How to Find the Best Care After a Stroke

About 800,000 Americans suffer from strokes each year. Some of them are left with temporary physical impairments that can last weeks or months. Others may be faced with permanent disabilities. Studies show that stroke rehabilitation helps in even the most severe instances. But there has been little consensus on the best rehabilitation approaches—until now.

In May the American Heart Association and the American Stroke Association released the first-ever guidelines for stroke rehabilitation, which call for intensive multidisciplinary treatment, in the journal Stroke.

“Evidence-based recommendations such as these offer invaluable guidance to healthcare professionals,” says Peter V. Rabins, M.D., M.P.H., a professor at the Erickson School of Aging, University of Maryland, Baltimore County, and founding director of geriatric psychiatry at Johns Hopkins University School of Medicine in Baltimore. “They can also help guide patients and their families in getting the best care possible after a stroke.”

Acute event, chronic condition

A stroke disrupts the flow of oxygen-rich blood to the brain, because either an artery becomes clogged (an ischemic stroke) or a blood vessel in the brain ruptures (a hemorrhagic stroke). Deprived of oxygen, brain cells die.

The guidelines make clear that a stroke is best thought of as a chronic condition and not just an acute event. Recovery can often continue for years.

For the stroke patient, rehabilitation begins in the acute hospital setting, and a treatment plan will be designed before you’re discharged. But before you leave, you should participate in a structured fall-prevention program. It should include information about:

  • Making your home as safe as possible (removing throw rugs and increasing lighting, for instance);

  • Medication side effects that may affect balance; and
    -How to use any assistive mobility devices like walkers, wheelchairs, and canes.

Intensive care is best

Foremost in the new guidelines is the strong recommendation to choose an inpatient rehabilitation facility over a skilled nursing facility for after-stroke care. Inpatient rehab facilities must provide at least three hours of daily rehabilitation. The facilities can also offer 24-hour nursing care and daily doctor’s visits. It can be a stand-alone facility or a unit located within a hospital.

Inpatient rehab is covered in part by Medicare, but the remaining out-of-pocket costs may prove prohibitive for some. The availability of local facilities, especially in rural areas, may also be limited.

Skilled nursing facilities, in contrast, are required to have a nurse available for only eight hours a day. They’re better equipped to care for stroke survivors who may not be able to reach full or partial recovery. Medicare covers a stay of up to 100 days.

As long as you’re able to take part in stroke rehabilitation and have access to a rehab center, you should be transitioned to an inpatient rehabilitation unit. If your acute-care hospital team refers you to a skilled nursing facility, insist—or have a loved one insist—on transitioning to an inpatient rehabilitation facility instead.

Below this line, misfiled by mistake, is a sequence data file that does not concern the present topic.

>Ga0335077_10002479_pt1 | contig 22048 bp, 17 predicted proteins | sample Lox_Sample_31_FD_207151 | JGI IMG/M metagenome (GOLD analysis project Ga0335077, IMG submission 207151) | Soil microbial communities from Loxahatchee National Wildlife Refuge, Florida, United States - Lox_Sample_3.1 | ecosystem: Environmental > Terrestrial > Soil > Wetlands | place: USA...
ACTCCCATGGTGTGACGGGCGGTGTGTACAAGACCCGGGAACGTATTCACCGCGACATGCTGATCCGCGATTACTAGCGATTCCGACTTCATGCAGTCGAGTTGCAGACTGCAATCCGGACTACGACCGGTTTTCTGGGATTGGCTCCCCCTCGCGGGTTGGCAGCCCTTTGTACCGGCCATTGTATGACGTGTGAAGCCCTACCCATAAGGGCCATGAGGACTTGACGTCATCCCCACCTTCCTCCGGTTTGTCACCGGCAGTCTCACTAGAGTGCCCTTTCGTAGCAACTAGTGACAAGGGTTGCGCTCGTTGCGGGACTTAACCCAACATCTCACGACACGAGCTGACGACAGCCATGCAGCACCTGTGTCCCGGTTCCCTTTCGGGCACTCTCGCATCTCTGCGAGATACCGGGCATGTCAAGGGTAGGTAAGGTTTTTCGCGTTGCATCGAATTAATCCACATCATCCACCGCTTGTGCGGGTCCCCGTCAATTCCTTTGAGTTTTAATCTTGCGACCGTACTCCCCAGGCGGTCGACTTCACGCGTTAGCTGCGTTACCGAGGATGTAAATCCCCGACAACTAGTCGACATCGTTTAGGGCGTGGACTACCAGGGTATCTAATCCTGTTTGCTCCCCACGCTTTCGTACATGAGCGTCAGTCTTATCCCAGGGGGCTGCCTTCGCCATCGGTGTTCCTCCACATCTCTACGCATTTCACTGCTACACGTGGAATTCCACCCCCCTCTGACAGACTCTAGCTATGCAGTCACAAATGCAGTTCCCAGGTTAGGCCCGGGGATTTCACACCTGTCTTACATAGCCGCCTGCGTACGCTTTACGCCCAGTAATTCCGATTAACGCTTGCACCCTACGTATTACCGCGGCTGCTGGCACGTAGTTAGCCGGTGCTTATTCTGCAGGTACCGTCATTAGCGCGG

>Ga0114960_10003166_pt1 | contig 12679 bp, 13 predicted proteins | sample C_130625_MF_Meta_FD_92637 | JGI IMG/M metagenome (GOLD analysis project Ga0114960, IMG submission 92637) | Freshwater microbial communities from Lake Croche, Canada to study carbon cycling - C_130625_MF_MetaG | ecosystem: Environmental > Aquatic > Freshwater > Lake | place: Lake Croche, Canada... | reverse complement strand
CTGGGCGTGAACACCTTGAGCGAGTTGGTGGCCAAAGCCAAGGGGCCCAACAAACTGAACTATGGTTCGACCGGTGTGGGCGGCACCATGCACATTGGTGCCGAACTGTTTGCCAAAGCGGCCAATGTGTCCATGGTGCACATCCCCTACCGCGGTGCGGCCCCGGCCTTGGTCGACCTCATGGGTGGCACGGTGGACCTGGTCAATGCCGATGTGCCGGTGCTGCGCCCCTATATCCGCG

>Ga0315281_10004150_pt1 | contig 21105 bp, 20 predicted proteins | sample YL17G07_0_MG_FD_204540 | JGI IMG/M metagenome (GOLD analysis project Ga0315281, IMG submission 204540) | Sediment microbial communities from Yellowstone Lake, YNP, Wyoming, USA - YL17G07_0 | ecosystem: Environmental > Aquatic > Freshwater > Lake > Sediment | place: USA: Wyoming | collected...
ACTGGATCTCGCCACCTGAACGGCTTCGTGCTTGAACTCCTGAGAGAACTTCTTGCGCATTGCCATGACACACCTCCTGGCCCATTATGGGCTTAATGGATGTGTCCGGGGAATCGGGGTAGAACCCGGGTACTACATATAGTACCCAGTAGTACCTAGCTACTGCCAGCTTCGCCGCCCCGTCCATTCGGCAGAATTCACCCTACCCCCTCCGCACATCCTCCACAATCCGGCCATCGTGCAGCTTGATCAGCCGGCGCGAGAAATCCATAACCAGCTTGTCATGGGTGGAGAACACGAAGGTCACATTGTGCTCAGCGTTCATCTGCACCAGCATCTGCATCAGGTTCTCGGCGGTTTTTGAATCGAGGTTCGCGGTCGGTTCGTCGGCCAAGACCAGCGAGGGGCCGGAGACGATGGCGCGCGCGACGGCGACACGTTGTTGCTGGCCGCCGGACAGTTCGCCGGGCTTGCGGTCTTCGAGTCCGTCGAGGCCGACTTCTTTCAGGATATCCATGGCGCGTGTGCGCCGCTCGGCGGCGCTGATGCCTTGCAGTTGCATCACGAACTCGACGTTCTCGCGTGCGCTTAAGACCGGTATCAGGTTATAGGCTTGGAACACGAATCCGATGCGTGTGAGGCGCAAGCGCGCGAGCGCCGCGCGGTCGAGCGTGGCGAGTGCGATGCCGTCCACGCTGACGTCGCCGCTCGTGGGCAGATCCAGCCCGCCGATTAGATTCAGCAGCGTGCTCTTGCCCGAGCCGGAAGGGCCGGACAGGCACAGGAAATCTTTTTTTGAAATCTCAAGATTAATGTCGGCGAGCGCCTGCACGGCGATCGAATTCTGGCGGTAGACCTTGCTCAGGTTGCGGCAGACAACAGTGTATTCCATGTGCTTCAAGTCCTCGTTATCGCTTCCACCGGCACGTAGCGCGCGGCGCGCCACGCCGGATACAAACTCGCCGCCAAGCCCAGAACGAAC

“Advocate for referral to a certified inpatient rehabilitation facility,” Rabins says, “where a coordinated, multidisciplinary team of stroke experts can tailor interventions to meet your needs and help you achieve your full potential. Studies show that patients discharged to an inpatient rehabilitation setting have greater rates of functional recovery and are more likely to return to community living than those who enter a skilled nursing facility or a nursing home.”

A medical team at an inpatient rehabilitation facility brings together experts in neurology, rehabilitation, occupational and physical therapy, speech and language therapy, psychology, nursing, social work, and nutrition. What’s more, the AHA and ASA emphasize the importance of including family, friends, and caregivers on the team. Care coordination and communication among all team members are essential to a patient’s successful outcome.

According to the guidelines, specific features of an inpatient stroke rehabilitation facility should include:

  • Intense repetitive training to improve mobility and practice tasks such as sitting, standing, walking, and climbing stairs.

  • Balance training and general strengthening activities.

  • A customized cardiovascular exercise program, which can be adapted for at-home use upon discharge.

  • An enriched environment to promote cognitive activities, with access to computers, books, music, and virtual reality games.

  • Eye exercises and speech therapy.

  • Nutrition screening, particularly to ensure patients are getting enough calcium and vitamin D to reduce fracture risk.

  • Opportunities for an open discussion coordinated with patients and their partners about sexuality. Sexual function is commonly affected by stroke, but patients are often reluctant or embarrassed to discuss these issues spontaneously.

  • Although disabilities can persist and sometimes be lifelong, people often regain much of their independence.

Learn more about stroke recovery and how to reduce your risk of a stroke.

Meet Our Writer

HealthAfter50 was published by the University of California, Berkeley, School of Public Health, providing up-to-date, evidence-based research and expert advice on the prevention, diagnosis, and treatment of a wide range of health conditions affecting adults in middle age and beyond. It was previously part of Remedy Health Media's network of digital and print publications, which also include HealthCentral; HIV/AIDS resources The Body and The Body Pro; the UC Berkeley Wellness Letter; and the Berkeley Wellness website. All content from HA50 merged into in 2018.